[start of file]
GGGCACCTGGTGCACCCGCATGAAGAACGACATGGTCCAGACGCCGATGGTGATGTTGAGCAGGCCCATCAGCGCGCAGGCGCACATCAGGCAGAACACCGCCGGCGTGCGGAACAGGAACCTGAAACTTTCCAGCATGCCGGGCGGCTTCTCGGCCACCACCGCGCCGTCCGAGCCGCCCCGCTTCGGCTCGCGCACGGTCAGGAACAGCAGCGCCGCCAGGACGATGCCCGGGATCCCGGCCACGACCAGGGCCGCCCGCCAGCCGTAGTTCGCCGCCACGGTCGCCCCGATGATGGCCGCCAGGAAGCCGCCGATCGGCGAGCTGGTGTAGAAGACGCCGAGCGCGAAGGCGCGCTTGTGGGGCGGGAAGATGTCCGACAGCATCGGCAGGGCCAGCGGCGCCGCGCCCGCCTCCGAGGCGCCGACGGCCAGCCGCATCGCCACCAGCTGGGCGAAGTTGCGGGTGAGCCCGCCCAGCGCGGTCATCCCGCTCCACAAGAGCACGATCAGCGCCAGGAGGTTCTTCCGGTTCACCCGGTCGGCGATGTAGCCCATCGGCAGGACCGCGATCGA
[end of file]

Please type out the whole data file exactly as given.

GGGCACCTGGTGCACCCGCATGAAGAACGACATGGTCCAGACGCCGATGGTGATGTTGAGCAGGCCCATCAGCGCGCAGGCGCACATCAGGCAGAACACCGCCGGCGTGCGGAACAGGAACCTGAAACTTTCCAGCATGCCGGGCGGCTTCTCGGCCACCACCGCGCCGTCCGAGCCGCCCCGCTTCGGCTCGCGCACGGTCAGGAACAGCAGCGCCGCCAGGACGATGCCCGGGATCCCGGCCACGACCAGGGCCGCCCGCCAGCCGTAGTTCGCCGCCACGGTCGCCCCGATGATGGCCGCCAGGAAGCCGCCGATCGGCGAGCTGGTGTAGAAGACGCCGAGCGCGAAGGCGCGCTTGTGGGGCGGGAAGATGTCCGACAGCATCGGCAGGGCCAGCGGCGCCGCGCCCGCCTCCGAGGCGCCGACGGCCAGCCGCATCGCCACCAGCTGGGCGAAGTTGCGGGTGAGCCCGCCCAGCGCGGTCATCCCGCTCCACAAGAGCACGATCAGCGCCAGGAGGTTCTTCCGGTTCACCCGGTCGGCGATGTAGCCCATCGGCAGGACCGCGATCGA